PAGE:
Comment by julianmorrison on LW Women- Minimizing the Inferential Distance · 2012-11-26T22:44:31.392Z · score: 6 (16 votes) · LW · GW

You hear "sexists" and think terrible people, I think ordinary people. Giving a higher salary offer to Mike Smith and judging his work better than Mary Smith. Picking "someone like us" for promotion the board, so you end up with single digit female representation at CEO level. Having to do orchestra auditions behind a screen, or you won't hire any women. Catcalling or saying "smile luv" on the street, and then calling her a bitch when she won't respond. Taking "no" as "keep asking". Bothering her in Starbucks when she's trying to read. Having a dress code that requires a shower and a suit from guys, but an hour's makeup and high heels from women. Interrupting her and ignoring her in meetings. Treating women as a "special interest group". Getting angry about "political correctness" and "man hating feminists" when somebody tries to start a women's studies class.

Sexism saturates this culture. It feels normal. It's accepted by men and laughed off by women who don't want to be the party pooper. If you are not female and have not been following feminism, your inferential distance may be large indeed.

Comment by julianmorrison on LW Women- Minimizing the Inferential Distance · 2012-11-26T14:57:37.157Z · score: 0 (22 votes) · LW · GW

Until the child tells you their gender identity, don't assume it matches their body, and even after then don't police it. Any sentence that begins with a paraphrase of "girls do" (talk politely, their homework,...) or "girls don't" (wear spiderman suits, climb trees,...) is nearly certainly sexist, wrong, and harmful. Learn the standard ways that parents treat children differently by gender (assuming girls are upset where they'd assume boys are angry, for example) and proactively refuse to do, or permit them done by other adults.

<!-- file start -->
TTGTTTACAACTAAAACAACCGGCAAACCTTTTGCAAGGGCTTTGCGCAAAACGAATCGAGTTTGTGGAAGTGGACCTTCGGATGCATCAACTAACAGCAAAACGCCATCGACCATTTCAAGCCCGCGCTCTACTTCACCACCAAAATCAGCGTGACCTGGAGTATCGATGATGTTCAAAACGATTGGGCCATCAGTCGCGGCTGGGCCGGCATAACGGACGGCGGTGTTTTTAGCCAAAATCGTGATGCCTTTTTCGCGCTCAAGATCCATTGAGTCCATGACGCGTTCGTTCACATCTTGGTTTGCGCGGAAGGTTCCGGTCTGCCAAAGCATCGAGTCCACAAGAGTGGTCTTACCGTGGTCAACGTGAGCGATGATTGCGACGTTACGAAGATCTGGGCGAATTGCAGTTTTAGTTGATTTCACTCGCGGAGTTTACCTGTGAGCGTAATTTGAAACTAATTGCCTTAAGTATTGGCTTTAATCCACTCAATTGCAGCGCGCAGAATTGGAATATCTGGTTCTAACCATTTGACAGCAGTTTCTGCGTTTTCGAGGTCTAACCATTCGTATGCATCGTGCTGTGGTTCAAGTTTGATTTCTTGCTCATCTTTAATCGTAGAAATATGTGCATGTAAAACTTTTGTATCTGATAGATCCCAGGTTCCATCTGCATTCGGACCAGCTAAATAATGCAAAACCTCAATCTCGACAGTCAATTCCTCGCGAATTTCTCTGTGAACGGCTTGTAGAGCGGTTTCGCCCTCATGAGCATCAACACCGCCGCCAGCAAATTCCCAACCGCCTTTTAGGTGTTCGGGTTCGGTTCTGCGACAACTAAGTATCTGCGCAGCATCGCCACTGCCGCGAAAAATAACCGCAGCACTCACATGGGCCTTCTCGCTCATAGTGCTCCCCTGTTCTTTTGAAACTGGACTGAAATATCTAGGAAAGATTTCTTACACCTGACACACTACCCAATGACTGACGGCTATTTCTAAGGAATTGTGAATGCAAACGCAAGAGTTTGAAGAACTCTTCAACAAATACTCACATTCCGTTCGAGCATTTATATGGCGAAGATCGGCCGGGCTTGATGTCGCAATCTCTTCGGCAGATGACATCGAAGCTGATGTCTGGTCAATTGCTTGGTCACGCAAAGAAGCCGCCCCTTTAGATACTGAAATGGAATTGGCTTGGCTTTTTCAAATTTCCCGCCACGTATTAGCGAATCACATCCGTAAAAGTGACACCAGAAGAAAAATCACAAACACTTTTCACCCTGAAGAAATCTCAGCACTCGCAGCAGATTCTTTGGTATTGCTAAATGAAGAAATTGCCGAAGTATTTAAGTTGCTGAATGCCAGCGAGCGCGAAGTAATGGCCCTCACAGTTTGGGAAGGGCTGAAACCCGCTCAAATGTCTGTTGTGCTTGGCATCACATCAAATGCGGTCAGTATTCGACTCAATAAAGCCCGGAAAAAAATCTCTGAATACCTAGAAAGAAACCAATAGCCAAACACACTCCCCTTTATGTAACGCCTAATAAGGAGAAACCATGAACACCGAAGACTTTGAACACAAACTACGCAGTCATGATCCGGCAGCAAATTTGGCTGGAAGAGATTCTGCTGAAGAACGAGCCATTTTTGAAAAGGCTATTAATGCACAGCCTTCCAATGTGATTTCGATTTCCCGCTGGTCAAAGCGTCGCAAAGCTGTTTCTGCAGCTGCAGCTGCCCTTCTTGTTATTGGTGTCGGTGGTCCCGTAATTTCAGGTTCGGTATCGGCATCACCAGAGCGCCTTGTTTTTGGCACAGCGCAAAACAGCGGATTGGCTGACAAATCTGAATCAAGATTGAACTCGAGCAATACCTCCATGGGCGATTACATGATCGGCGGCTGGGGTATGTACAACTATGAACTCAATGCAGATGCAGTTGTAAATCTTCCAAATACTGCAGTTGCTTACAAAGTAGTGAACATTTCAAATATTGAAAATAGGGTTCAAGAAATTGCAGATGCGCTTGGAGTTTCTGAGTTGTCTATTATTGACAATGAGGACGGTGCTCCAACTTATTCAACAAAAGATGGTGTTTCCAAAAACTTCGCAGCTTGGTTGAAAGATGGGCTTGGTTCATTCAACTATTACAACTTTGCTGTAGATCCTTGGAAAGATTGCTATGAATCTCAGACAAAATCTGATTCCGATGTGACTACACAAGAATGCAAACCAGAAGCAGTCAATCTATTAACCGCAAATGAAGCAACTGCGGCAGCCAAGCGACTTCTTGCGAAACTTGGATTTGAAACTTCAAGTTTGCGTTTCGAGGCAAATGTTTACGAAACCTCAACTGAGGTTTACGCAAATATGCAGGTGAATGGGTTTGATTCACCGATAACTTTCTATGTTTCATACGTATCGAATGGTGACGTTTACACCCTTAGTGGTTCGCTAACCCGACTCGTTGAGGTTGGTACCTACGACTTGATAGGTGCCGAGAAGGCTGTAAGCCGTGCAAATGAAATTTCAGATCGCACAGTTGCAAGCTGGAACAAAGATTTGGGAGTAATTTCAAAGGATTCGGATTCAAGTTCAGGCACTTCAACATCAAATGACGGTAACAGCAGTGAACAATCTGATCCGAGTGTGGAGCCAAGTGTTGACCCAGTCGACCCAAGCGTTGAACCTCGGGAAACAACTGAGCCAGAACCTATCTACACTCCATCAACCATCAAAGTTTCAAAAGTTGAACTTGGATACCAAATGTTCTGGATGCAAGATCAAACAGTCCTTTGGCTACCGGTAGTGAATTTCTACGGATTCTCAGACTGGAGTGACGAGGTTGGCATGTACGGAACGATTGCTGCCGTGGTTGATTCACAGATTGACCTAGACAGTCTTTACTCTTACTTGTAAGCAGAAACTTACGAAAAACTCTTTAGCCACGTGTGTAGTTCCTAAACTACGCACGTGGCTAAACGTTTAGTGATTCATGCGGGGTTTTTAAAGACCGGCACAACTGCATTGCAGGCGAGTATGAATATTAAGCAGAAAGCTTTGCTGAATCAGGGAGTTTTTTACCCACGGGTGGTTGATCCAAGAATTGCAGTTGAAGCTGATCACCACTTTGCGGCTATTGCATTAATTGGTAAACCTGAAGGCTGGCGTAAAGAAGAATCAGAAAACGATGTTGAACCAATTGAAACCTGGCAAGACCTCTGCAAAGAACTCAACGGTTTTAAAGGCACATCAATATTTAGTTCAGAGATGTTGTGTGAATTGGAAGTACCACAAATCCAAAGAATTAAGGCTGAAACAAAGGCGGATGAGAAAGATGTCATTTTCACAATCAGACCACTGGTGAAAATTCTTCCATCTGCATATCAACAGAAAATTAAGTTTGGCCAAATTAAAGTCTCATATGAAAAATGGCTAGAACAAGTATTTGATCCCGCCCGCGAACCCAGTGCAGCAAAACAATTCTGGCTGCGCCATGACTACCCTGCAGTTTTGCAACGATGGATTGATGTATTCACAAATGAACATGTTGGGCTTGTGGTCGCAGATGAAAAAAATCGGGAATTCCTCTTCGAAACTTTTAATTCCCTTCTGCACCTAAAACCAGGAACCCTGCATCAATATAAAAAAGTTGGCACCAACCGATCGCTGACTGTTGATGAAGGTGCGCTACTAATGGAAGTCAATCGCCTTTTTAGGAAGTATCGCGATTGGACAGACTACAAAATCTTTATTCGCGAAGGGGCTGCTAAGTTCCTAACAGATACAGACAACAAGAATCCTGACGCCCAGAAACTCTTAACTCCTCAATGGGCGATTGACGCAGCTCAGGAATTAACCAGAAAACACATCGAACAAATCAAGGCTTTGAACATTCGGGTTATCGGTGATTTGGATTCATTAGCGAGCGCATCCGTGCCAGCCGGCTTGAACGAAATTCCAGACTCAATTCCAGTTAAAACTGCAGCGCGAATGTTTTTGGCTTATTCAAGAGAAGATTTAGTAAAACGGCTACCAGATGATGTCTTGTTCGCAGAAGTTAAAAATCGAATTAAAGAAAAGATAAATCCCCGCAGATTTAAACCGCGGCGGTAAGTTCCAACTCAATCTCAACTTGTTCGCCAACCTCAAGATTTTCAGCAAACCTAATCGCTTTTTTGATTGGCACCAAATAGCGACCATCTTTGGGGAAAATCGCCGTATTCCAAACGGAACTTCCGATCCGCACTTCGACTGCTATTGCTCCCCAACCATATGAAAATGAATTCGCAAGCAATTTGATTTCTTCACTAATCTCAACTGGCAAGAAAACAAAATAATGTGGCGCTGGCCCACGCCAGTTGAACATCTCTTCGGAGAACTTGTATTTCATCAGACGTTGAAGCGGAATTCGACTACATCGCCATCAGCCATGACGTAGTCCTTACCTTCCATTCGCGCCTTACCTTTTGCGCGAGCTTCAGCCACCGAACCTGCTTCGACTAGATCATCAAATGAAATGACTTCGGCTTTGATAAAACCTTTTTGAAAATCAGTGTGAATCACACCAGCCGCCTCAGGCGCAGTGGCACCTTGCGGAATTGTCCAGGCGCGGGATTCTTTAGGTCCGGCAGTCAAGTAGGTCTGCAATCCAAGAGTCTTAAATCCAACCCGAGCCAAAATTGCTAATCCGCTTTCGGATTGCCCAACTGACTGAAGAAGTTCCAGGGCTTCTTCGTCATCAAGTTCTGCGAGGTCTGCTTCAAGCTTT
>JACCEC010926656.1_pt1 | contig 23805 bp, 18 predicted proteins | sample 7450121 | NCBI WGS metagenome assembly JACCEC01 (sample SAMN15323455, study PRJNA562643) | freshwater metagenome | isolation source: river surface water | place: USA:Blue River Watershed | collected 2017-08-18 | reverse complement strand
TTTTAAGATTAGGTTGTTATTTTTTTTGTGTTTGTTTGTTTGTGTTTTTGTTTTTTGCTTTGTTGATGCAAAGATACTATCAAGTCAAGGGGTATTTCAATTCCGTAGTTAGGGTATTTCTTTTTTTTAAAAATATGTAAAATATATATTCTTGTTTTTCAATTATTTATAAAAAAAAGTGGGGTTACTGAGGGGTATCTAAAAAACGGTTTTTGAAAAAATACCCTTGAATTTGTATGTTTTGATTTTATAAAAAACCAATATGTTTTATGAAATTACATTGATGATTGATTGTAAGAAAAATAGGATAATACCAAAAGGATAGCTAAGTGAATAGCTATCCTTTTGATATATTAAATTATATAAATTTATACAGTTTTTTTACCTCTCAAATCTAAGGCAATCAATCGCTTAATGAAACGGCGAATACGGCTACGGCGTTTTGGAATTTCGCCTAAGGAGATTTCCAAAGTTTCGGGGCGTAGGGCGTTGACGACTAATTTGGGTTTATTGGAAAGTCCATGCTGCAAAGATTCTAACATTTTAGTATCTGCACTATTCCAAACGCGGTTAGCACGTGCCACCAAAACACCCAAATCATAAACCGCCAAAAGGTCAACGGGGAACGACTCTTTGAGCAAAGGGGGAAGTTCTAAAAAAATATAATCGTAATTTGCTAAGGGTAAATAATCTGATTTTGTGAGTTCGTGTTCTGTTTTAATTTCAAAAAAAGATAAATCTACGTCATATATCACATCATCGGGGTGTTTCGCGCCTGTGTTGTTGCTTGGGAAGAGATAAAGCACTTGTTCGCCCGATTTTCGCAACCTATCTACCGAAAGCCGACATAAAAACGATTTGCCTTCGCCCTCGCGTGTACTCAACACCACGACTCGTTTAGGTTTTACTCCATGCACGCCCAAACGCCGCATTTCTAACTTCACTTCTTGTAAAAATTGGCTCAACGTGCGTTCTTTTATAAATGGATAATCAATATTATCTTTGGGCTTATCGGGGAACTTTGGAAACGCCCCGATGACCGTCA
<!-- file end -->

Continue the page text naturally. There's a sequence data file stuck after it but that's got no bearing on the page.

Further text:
Comment by julianmorrison on LW Women- Minimizing the Inferential Distance · 2012-11-26T14:51:32.721Z · score: -2 (20 votes) · LW · GW

Massive ongoing discrimination that affects half the species and that could be, if not necessarily remedied, at least dragged into the open and ridiculed, surely deserves universal lessons.

The reason this doesn't happen is the same one that keeps anti-racism off the curriculum: racists and sexists are the board, the concerned parents, the local news editor, the elected representatives and the voters.

Comment by julianmorrison on How minimal is our intelligence? · 2012-11-26T12:23:37.330Z · score: 3 (3 votes) · LW · GW

There are probably pure-win half steps, like the kind of farming where you plant in the seasonal area you always come back to at a certain time of the year, as you follow the herds, or the kind where game is so plentiful you can afford to settle, hunt, and dabble in farming vegetables beside your settlement (such as in the American Pacific north west). Farming seems to be tied to settlement. Farms stabilize settlements; settlements nurture farms. And farms domesticate crops, making farming easier and supporting a larger population.

In the Mesopotamia region, there were settlements in the rainy hills where the local wildlife was conveniently easy to domesticate but farming was hard. Those moved down centuries later into the rainless flood plain between the Tigris and Euphrates, where only group effort could ensure irrigation, and group surpluses were needed to stave off bad harvests, but farming worked well. The "Ubaid period" (neolithic) was pretty egalitarian, but centralization emerges in the "Jemdet Nasr period" and kingship in the "early dynastic period" (Sumerian for king is "lugal", "lu"=man, "gal"=big, and initially it seems to have been just a word for "boss"). With centralization and kingship, empires follow fast. Civilization was co-existing with non-farming groups, but civilization tempts even non-farmers to switch from hunting to raiding. Sumer got sacked repeatedly by nearby tribes.